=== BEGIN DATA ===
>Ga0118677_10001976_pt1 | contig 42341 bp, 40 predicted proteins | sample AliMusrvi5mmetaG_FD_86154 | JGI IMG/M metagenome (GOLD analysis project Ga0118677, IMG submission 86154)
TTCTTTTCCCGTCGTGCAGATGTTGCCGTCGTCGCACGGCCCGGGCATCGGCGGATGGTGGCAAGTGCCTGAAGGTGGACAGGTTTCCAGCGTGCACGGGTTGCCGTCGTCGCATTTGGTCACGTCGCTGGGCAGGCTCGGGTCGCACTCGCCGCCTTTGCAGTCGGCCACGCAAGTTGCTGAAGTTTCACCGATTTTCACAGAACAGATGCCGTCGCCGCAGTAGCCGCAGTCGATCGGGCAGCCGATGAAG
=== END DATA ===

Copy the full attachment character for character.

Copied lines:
>Ga0118677_10001976_pt1 | contig 42341 bp, 40 predicted proteins | sample AliMusrvi5mmetaG_FD_86154 | JGI IMG/M metagenome (GOLD analysis project Ga0118677, IMG submission 86154)
TTCTTTTCCCGTCGTGCAGATGTTGCCGTCGTCGCACGGCCCGGGCATCGGCGGATGGTGGCAAGTGCCTGAAGGTGGACAGGTTTCCAGCGTGCACGGGTTGCCGTCGTCGCATTTGGTCACGTCGCTGGGCAGGCTCGGGTCGCACTCGCCGCCTTTGCAGTCGGCCACGCAAGTTGCTGAAGTTTCACCGATTTTCACAGAACAGATGCCGTCGCCGCAGTAGCCGCAGTCGATCGGGCAGCCGATGAAG